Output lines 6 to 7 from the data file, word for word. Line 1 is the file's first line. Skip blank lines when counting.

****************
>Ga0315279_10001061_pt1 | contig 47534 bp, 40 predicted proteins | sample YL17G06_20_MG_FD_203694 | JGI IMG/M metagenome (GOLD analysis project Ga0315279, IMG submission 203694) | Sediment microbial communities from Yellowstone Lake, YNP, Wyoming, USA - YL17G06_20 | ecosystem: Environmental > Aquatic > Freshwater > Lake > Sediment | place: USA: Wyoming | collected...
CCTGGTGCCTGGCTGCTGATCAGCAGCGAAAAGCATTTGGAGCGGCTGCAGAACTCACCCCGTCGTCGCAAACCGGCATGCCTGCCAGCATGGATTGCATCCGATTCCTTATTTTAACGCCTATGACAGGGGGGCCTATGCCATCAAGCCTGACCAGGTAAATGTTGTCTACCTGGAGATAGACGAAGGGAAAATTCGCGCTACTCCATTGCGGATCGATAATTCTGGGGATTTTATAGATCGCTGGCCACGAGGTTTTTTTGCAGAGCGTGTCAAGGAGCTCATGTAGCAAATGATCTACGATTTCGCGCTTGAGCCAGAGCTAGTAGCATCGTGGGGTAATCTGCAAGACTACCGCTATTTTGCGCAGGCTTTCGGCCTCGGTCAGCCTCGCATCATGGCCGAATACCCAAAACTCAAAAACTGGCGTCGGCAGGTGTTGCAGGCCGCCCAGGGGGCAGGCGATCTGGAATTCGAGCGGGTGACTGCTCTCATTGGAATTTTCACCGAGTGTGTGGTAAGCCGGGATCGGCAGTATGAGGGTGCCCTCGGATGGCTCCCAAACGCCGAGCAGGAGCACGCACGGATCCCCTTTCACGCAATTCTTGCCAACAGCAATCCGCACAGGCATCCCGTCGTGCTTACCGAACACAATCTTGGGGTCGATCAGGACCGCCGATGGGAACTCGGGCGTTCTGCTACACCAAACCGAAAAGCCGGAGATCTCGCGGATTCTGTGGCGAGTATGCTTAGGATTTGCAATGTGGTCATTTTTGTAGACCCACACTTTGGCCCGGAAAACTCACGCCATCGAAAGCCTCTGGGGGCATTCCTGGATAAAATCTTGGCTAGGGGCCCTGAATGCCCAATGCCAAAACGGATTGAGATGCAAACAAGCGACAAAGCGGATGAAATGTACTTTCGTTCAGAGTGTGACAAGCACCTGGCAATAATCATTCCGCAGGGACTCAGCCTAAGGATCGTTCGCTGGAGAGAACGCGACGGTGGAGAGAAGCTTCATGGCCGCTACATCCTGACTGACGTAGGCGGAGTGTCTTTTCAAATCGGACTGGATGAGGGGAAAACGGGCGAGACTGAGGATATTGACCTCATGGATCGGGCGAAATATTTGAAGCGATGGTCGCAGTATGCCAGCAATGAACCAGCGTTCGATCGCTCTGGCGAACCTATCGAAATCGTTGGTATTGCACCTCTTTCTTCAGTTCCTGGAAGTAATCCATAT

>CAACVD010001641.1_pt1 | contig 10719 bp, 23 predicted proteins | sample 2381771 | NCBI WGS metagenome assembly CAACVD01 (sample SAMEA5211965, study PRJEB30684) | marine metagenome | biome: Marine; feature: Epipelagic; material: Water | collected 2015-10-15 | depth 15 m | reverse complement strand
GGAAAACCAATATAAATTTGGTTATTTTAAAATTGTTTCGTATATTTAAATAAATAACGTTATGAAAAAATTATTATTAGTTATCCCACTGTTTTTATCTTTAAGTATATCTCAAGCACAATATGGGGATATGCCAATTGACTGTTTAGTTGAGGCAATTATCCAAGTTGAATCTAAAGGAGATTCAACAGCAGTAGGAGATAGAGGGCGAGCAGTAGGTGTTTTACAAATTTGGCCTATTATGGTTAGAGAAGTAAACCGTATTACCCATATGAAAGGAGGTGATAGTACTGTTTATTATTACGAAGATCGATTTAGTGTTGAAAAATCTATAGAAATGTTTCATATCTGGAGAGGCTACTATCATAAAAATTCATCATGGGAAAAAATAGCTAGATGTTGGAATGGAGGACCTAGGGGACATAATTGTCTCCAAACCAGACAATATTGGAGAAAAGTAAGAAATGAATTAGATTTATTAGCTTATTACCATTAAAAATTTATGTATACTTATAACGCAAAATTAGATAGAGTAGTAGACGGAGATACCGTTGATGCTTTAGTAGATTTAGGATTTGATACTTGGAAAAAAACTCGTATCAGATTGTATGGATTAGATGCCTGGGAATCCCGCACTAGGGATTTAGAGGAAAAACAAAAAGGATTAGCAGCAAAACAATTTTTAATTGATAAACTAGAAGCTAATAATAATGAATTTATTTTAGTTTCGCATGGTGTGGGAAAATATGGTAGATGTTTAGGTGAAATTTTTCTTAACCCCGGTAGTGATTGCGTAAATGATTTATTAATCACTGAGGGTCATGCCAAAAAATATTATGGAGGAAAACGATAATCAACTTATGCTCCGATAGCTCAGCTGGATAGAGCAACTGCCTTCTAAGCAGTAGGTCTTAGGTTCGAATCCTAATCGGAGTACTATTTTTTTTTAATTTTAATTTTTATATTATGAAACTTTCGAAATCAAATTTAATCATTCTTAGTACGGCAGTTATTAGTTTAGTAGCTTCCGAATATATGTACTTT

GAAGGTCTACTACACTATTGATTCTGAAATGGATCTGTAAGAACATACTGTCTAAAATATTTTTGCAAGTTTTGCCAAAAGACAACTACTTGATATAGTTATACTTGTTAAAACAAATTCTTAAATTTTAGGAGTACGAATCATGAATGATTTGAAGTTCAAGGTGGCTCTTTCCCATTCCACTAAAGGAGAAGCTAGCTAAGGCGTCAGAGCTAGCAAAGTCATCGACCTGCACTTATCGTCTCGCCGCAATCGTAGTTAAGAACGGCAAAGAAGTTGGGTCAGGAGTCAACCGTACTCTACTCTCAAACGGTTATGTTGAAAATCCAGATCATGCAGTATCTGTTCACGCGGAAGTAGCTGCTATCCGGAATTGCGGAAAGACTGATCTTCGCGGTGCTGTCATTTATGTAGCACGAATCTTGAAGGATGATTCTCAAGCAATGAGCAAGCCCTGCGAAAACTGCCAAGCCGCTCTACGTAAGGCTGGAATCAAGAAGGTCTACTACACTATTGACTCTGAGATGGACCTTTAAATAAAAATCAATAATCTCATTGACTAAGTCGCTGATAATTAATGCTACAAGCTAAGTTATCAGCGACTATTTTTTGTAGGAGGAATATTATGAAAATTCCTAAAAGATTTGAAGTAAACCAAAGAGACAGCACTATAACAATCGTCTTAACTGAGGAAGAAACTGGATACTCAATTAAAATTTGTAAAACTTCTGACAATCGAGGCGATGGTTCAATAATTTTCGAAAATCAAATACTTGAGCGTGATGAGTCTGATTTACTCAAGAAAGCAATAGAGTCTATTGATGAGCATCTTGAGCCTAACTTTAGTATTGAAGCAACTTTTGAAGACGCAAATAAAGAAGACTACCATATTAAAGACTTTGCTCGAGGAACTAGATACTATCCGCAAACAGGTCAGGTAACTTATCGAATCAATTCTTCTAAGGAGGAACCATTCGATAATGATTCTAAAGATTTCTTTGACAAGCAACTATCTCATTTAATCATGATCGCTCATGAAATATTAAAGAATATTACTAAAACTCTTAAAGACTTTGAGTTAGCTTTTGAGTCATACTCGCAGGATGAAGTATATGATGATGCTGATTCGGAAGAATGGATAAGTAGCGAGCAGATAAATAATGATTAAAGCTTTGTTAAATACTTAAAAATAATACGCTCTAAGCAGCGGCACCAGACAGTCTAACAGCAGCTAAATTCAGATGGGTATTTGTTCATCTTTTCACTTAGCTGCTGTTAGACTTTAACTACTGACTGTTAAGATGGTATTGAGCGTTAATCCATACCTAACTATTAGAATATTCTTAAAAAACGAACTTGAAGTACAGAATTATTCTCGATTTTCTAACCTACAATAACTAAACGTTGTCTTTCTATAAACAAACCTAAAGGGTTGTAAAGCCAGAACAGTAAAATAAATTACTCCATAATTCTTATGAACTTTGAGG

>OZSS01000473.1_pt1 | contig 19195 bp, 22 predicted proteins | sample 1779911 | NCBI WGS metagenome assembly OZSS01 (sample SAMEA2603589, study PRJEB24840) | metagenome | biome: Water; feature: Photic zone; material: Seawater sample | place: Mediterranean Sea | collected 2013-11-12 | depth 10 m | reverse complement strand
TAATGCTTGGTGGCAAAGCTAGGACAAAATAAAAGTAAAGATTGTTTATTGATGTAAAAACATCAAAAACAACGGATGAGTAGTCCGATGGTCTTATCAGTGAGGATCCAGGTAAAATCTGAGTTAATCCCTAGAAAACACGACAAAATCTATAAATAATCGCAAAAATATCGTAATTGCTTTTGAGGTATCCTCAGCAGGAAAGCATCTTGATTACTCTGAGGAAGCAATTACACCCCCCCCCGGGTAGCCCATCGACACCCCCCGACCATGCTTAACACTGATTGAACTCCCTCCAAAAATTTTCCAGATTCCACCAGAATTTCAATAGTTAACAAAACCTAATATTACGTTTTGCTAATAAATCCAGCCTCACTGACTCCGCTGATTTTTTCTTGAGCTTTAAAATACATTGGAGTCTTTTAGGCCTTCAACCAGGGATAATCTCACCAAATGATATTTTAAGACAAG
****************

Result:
>OZSS01000473.1_pt1 | contig 19195 bp, 22 predicted proteins | sample 1779911 | NCBI WGS metagenome assembly OZSS01 (sample SAMEA2603589, study PRJEB24840) | metagenome | biome: Water; feature: Photic zone; material: Seawater sample | place: Mediterranean Sea | collected 2013-11-12 | depth 10 m | reverse complement strand
TAATGCTTGGTGGCAAAGCTAGGACAAAATAAAAGTAAAGATTGTTTATTGATGTAAAAACATCAAAAACAACGGATGAGTAGTCCGATGGTCTTATCAGTGAGGATCCAGGTAAAATCTGAGTTAATCCCTAGAAAACACGACAAAATCTATAAATAATCGCAAAAATATCGTAATTGCTTTTGAGGTATCCTCAGCAGGAAAGCATCTTGATTACTCTGAGGAAGCAATTACACCCCCCCCCGGGTAGCCCATCGACACCCCCCGACCATGCTTAACACTGATTGAACTCCCTCCAAAAATTTTCCAGATTCCACCAGAATTTCAATAGTTAACAAAACCTAATATTACGTTTTGCTAATAAATCCAGCCTCACTGACTCCGCTGATTTTTTCTTGAGCTTTAAAATACATTGGAGTCTTTTAGGCCTTCAACCAGGGATAATCTCACCAAATGATATTTTAAGACAAG